Temet Nosce — We cannot change anything unless we accept it — from Carl Jung lecture

Why “know thyself”? How do we handle ourselves and others and relationships in between properly? Why acceptance, of both good and evil? How to be compassionate? Why words are so futile? Why pretense never works? Why gives a shit? Even the question, how do we “save the world”?

In this world that is yet dictated by 19th centry Newtonian mechanics and Freudian psychological concept of libido (and thus the suppression of it), this powerful and refreshing Carl Jung excerpt provides hints that originated from a lecture a group of clergy .

Note: not answers.

Something to think about before launching a war (with drugs and psycho-analysis) against your own “libido” or some “wild unconsciousness”.
Something to think about before calling a fight against something “evil” out there from some “moral high ground”.
Something to think about before trying to save the world.


“People forget that even doctors have moral scruples and that certain patients’ confessions are hard even for a doctor to swallow. Yet the patient does not feel himself accepted unless the very worst in him is accepted too. No one can bring this about by mere words, it comes only through reflexion and through the doctors attitude towards himself and his own dark side.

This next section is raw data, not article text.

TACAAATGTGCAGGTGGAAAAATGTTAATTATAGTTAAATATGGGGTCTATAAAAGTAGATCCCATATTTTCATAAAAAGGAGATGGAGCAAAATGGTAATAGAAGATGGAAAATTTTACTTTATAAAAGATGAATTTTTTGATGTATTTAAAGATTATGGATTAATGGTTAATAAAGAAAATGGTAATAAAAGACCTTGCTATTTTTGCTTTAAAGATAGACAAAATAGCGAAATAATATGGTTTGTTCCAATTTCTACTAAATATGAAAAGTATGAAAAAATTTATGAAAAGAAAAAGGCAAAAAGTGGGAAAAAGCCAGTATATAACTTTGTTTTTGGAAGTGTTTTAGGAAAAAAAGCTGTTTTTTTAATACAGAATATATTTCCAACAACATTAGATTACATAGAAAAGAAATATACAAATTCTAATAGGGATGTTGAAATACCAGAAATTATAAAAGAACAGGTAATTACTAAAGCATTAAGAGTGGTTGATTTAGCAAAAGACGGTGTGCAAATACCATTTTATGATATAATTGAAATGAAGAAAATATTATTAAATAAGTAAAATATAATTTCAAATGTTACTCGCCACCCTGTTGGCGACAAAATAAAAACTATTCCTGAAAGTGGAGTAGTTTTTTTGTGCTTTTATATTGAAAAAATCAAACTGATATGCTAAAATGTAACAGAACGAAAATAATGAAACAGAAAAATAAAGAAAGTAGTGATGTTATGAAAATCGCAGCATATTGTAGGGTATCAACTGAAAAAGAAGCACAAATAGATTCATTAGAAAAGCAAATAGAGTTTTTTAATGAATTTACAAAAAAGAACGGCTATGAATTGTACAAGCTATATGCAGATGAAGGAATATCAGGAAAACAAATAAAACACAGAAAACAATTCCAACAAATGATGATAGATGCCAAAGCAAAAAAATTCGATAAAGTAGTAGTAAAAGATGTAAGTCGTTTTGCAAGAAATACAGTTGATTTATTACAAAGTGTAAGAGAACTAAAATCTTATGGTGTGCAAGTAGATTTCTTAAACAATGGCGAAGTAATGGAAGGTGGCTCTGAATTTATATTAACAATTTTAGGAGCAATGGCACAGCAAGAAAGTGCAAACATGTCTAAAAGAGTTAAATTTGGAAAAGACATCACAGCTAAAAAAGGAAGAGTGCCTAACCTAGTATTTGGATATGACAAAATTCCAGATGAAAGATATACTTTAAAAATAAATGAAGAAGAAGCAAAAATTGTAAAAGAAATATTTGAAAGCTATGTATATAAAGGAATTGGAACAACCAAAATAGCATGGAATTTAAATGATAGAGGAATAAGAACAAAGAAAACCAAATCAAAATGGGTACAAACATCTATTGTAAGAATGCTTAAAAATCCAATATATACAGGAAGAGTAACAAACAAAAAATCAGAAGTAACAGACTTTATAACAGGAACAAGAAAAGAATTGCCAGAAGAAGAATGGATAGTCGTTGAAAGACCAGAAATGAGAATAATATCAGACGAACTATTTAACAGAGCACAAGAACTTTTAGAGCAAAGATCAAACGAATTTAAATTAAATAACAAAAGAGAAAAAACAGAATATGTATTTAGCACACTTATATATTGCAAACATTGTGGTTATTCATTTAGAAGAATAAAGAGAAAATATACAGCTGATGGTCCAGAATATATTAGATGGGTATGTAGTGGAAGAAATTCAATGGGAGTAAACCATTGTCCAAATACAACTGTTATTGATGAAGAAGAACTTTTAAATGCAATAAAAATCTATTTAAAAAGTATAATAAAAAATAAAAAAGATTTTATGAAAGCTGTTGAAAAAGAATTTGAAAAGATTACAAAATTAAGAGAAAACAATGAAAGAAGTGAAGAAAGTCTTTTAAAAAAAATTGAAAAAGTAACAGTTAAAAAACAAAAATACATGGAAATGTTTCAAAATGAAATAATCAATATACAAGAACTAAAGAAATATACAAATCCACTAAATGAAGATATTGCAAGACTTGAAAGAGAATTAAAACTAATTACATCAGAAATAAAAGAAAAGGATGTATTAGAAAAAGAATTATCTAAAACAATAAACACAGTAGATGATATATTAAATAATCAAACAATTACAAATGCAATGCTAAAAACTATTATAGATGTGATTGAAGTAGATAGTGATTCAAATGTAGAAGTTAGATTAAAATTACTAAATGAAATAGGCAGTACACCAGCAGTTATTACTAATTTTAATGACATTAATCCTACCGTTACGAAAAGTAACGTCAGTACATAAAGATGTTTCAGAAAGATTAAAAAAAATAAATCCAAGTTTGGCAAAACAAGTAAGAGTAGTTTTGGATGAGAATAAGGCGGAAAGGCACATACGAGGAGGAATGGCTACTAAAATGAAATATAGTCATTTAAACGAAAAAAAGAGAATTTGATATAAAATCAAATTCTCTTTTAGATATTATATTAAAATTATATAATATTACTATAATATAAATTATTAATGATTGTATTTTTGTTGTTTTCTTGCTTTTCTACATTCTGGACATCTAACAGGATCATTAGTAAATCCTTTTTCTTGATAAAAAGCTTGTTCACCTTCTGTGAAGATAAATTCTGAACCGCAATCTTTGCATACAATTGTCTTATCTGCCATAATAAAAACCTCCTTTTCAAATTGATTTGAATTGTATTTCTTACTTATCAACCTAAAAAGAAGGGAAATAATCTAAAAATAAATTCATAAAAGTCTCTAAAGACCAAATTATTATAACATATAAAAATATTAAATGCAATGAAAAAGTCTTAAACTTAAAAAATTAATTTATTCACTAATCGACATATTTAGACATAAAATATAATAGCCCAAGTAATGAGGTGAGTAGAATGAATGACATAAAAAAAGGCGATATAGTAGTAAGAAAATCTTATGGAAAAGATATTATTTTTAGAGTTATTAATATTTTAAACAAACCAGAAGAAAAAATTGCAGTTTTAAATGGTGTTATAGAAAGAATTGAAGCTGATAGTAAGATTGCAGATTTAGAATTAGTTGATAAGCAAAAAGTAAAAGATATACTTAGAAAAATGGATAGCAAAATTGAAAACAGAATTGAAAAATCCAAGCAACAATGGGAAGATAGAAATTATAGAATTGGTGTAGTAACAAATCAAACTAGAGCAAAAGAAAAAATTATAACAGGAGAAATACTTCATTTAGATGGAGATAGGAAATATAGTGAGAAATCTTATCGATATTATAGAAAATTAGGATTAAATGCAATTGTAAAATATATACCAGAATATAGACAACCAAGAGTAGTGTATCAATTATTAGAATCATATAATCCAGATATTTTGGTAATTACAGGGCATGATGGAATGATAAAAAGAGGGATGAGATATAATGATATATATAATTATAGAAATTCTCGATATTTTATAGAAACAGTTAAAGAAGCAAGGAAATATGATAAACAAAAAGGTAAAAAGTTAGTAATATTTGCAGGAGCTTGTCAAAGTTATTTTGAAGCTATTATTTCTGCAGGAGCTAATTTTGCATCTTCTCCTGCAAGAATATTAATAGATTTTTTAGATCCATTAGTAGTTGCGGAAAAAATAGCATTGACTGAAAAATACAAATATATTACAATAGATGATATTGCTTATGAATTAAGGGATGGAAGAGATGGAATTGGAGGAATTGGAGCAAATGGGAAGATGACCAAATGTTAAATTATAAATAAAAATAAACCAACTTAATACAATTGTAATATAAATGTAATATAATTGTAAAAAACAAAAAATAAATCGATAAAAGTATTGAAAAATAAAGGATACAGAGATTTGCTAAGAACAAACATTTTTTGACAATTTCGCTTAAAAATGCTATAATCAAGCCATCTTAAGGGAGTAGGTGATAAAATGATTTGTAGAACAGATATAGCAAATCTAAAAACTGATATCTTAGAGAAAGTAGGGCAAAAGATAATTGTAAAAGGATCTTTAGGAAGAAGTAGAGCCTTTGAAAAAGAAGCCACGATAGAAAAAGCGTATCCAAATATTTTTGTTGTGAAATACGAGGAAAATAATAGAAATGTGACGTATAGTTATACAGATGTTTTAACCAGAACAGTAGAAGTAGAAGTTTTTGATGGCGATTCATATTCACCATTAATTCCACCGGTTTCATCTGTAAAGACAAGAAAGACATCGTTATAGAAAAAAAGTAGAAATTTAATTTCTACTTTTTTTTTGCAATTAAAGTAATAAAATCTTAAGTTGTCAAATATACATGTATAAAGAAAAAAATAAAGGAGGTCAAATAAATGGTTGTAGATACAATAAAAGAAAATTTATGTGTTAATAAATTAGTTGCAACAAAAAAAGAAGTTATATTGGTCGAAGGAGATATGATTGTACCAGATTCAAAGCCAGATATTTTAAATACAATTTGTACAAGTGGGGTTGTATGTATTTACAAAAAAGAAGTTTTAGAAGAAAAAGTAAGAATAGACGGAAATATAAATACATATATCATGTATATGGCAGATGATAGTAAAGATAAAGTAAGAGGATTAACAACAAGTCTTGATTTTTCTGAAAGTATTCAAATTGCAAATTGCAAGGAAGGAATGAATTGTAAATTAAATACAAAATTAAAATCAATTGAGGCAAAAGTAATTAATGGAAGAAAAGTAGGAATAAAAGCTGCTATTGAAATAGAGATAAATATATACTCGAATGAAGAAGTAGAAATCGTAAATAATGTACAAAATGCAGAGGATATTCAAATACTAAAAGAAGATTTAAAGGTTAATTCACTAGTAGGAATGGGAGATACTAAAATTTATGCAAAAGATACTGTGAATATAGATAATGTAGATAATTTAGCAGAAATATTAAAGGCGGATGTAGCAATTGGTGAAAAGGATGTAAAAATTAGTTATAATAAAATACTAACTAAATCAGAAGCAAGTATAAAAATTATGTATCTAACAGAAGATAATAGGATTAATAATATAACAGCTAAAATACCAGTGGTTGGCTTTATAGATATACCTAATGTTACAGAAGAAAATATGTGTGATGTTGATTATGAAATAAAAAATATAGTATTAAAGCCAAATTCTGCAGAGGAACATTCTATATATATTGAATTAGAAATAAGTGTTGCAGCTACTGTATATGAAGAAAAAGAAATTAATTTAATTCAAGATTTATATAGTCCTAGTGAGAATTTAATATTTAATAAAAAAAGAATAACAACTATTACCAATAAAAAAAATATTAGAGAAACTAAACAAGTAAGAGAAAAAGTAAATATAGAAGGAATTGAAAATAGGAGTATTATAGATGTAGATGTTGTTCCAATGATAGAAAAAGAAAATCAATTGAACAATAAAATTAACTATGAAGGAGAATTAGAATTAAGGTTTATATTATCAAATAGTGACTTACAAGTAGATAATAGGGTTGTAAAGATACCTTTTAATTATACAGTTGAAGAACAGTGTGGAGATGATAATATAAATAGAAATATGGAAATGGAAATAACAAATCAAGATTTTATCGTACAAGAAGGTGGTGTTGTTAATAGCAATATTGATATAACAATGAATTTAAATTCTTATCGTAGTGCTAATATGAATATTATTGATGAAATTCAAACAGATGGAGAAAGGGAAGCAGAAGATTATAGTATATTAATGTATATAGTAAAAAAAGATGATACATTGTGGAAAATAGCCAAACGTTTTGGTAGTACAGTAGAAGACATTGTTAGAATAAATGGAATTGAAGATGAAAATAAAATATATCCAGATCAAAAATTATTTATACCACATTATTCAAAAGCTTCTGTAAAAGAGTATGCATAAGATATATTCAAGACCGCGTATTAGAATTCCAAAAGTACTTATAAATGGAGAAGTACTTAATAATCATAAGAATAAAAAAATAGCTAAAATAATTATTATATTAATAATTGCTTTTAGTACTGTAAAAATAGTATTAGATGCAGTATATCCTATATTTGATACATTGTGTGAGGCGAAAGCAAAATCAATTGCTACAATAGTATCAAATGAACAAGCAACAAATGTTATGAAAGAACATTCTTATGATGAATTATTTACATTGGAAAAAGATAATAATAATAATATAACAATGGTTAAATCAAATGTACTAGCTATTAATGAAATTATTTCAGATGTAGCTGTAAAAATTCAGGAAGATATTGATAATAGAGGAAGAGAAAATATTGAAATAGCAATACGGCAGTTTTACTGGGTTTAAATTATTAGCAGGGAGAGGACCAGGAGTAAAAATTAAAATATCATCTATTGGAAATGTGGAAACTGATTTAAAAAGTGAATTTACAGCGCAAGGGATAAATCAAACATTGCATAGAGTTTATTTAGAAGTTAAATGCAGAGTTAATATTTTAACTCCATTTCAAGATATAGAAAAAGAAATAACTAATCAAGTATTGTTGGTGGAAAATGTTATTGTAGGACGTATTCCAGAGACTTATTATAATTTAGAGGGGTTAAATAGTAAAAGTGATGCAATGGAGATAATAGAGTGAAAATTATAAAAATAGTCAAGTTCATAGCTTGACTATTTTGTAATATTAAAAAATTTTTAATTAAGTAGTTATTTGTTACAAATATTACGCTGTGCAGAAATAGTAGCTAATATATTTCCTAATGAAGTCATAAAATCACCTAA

If the doctor wants to guide another or even accompany him a step of the way, he must feel with that person’s psyche. He never feels it when he passes judgment. wether he puts his judgment into words or keeps them to himself makes not the slightest difference. To take the opposite position and to agree with the patient off-hand is also of no use, but estranges him as much as condemnation. This feeling comes only through unprejudiced objectivity.

This sounds almost like a scientific precept and it could be confused with a purely intellectual abstract attitude of mind, but what I mean is something quite different.

It is a human quality, a kind of deep respect for the facts, for the man who suffers from them, and for the riddle of such a man’s life. The truly religious person has this attitude: he knows that god has brought all sorts of strange and inconceivable things to pass and seeks in the most curious of ways to enter a mans heart. He therefore senses in everything the unseen presence of the divine will. This is what I mean by unprejudiced objectivity, it is a moral achievement on the part of the doctor, who ought not to be repelled by sickness and corruption.

We cannot change anything unless we accept it. Condemnation does not liberate, it oppresses and I am the oppressor of the person I condemn, not his friend and fellow sufferer. I do not in the least mean to say that we must never pass judgment when we desire to help and improve, but if the doctor wishes to help a human being he must be able to accept him as he is, and he can do this in reality only when he has already seen and accepted himself as he is.